Collaboration between Intel and Microsoft means at least an extra hour of power, vendors claim.

Paul McDougall, Editor At Large, InformationWeek

October 27, 2009

2 Min Read

Frequent fliers whose laptops run out of juice right before their movie ends might want to upgrade to Windows 7, given claims the OS allows batteries to last longer thanks to some integration work Microsoft undertook with chipmaker Intel.

"Microsoft and Intel engineers were able to reduce power usage of a Windows 7 laptop nearly 20% over an identical laptop running Windows Vista SP2," wrote Joakim Lialias, Intel's Microsoft relationship manager, in a blog post Monday.

As a result, a typical laptop will run for more than an hour longer on batteries than a Vista laptop, said Lialias.

Microsoft and Intel achieved the power savings by focusing on key system areas. Windows 7 is designed to power down devices that are not in use, shut off buses where possible, and maintain Intel chips in Deep Power Down state for as long as practical, according to Lialias.

"That gained an additional 1.4 hours of battery life" on a test laptop, said Lialias. "Enough extra power to blow by the credits and see all of the special features" on a DVD, Lialias wrote.

Lialias said that achieving such synergies between operating system and chips was made easier by the fact that Intel and Microsoft were on similar timetables for releasing their most recent products.

"With Windows 7 and Intel's new Core processors rolling out at roughly the same time, the team saw the opportunity to really put rocket engines on PCs," wrote Lialias.

Vista, Windows 7's predecessor, was plagued by incompatibilities with numerous, third-party hardware products. That prompted Microsoft to put extra effort into partner relationships during Windows 7's development.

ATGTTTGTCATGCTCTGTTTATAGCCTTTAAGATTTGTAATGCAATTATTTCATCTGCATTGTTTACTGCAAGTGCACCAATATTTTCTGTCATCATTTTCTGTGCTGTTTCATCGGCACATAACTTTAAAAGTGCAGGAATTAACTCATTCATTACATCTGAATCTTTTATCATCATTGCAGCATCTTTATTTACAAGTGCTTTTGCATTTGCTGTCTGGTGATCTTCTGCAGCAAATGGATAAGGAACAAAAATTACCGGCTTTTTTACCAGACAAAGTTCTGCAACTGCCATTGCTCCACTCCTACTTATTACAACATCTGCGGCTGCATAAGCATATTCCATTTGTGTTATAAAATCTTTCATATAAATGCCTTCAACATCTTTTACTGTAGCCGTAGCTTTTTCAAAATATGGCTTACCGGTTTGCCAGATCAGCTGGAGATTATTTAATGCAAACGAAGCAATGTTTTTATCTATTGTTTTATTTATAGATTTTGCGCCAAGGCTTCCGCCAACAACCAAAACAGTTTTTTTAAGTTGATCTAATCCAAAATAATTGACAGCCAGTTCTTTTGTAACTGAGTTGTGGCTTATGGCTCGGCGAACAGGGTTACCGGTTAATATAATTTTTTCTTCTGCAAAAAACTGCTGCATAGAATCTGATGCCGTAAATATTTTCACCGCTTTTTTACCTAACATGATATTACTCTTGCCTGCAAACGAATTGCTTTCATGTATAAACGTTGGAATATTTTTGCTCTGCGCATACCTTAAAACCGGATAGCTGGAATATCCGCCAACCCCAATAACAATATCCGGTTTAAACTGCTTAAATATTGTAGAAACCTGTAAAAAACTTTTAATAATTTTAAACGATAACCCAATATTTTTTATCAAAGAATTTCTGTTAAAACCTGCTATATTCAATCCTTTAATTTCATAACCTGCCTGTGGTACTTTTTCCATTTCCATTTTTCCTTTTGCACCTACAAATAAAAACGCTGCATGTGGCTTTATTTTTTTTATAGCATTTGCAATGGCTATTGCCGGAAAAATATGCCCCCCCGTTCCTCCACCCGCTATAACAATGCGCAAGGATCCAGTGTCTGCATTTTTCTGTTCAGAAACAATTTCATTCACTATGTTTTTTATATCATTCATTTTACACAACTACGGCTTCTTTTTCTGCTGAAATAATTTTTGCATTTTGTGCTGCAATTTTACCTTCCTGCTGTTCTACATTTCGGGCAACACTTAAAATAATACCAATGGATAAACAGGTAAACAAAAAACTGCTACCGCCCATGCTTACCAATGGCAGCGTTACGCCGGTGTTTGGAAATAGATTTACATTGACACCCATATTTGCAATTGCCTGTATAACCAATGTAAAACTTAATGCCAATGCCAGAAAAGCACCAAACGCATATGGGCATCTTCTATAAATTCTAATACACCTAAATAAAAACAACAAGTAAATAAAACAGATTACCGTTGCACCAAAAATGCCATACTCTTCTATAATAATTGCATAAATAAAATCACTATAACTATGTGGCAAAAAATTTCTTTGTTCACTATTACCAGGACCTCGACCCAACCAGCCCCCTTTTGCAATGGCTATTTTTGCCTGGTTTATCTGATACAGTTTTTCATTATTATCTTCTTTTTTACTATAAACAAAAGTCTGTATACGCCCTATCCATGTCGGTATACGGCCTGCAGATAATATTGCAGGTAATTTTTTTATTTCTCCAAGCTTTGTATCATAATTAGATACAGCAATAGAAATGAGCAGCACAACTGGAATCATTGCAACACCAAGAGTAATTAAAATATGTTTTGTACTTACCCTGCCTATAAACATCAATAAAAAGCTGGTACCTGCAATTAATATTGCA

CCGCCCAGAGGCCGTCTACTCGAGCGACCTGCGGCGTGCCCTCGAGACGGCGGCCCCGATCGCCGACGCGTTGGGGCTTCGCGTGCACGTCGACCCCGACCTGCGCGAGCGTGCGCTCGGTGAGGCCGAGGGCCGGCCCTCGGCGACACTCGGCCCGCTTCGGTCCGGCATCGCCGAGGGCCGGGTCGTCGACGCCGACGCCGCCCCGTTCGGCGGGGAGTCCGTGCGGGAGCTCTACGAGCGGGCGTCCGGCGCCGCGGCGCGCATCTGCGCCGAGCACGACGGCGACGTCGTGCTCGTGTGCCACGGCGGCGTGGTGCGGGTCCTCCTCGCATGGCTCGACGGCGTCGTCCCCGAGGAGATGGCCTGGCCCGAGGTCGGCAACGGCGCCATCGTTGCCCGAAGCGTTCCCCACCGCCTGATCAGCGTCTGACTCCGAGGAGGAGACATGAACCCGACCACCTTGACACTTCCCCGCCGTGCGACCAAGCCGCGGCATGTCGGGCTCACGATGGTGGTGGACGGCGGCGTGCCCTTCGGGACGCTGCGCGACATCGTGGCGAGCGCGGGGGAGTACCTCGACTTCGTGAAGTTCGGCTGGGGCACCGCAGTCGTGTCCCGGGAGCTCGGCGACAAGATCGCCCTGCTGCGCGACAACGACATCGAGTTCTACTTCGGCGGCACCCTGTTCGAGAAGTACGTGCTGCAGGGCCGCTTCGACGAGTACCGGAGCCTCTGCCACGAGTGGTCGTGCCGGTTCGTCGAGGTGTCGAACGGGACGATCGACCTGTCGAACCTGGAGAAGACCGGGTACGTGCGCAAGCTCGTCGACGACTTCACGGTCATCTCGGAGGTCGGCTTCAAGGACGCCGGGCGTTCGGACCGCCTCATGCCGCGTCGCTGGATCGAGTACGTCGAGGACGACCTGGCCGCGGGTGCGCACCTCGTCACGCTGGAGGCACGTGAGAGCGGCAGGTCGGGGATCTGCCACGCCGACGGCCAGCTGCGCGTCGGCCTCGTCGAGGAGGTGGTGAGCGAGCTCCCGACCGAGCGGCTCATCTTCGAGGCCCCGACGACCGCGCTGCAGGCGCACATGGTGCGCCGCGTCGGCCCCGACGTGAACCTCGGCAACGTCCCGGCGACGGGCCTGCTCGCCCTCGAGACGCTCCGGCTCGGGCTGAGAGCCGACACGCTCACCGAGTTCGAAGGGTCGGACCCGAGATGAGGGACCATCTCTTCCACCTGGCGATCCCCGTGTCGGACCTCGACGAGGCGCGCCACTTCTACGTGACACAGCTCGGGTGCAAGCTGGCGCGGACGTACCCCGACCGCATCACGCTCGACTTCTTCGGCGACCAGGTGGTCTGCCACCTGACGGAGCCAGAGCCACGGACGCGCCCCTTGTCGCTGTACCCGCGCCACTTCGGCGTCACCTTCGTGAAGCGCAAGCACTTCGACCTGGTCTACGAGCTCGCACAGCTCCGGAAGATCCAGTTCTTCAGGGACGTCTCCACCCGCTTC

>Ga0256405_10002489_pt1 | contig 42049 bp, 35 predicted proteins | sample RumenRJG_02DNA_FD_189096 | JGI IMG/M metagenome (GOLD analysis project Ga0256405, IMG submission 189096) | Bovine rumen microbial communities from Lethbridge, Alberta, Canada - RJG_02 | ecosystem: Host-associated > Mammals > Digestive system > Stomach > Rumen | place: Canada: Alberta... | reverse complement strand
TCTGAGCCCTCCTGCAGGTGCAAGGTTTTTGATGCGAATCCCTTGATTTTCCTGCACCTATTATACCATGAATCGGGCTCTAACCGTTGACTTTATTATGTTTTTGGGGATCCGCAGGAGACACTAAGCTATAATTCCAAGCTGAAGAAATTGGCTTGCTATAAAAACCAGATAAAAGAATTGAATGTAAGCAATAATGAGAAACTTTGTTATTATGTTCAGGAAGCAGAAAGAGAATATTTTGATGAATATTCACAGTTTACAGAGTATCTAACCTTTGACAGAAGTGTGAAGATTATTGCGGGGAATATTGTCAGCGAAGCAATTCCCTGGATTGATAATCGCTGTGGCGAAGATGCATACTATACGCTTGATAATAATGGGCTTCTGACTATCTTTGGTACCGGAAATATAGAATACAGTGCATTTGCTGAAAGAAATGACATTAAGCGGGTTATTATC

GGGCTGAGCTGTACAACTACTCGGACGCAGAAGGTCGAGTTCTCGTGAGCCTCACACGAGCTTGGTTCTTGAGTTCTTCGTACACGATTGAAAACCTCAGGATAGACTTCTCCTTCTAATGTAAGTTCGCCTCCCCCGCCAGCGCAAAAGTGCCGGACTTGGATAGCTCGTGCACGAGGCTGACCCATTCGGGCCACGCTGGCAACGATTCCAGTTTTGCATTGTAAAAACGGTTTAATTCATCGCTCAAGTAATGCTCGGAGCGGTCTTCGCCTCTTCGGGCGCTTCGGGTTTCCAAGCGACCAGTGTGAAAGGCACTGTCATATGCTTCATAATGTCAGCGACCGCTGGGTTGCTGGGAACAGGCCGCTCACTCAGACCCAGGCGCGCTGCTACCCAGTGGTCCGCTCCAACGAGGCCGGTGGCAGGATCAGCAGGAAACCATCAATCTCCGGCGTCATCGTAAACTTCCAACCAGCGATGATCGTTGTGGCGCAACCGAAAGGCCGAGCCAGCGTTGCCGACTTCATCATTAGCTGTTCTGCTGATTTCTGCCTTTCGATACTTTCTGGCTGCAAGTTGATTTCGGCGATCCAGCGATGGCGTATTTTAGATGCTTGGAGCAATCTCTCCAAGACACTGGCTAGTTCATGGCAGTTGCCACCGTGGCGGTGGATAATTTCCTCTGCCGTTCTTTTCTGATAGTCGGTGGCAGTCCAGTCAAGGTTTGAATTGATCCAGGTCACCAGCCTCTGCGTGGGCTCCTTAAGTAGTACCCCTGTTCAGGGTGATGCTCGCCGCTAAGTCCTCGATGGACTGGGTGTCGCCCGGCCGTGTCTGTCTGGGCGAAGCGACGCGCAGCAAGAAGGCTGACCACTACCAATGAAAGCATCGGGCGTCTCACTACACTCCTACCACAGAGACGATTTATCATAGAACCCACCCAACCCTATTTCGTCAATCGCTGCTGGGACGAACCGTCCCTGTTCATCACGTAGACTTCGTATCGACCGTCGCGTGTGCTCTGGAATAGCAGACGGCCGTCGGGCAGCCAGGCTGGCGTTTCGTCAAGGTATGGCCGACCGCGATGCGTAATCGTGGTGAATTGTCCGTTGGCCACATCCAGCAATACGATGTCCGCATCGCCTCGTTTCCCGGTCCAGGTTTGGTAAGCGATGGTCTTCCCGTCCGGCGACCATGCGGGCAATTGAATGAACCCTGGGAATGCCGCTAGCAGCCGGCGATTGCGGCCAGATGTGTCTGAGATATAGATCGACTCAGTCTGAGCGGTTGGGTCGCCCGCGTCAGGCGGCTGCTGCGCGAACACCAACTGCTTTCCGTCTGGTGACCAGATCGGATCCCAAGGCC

Beyond tighter integration with Intel chips, Windows 7 includes a feature called Device Stage that automatically recognizes the make and model of peripherals that are added to a PC and allows users to manage the device from the desktop.

Microsoft formally released Windows 7 to the public last week. The company's promise to frustrated Vista users was that Windows 7 offers a more streamlined interface, improved compatibility with third-party hardware and software, and less intrusive security measures.

The full version of Windows 7 Professional is $299, with upgrades going for $199. Windows 7 Ultimate is priced at $319, with the upgrade version at $219. The full version of Windows 7 Home Premium is priced at $199, with an upgrade from Vista or XP selling for $119.

InformationWeek has published an indepth report on Windows 7. Download the report here (registration required).

About the Author(s)

Paul McDougall

Editor At Large, InformationWeek

Paul McDougall is a former editor for InformationWeek.

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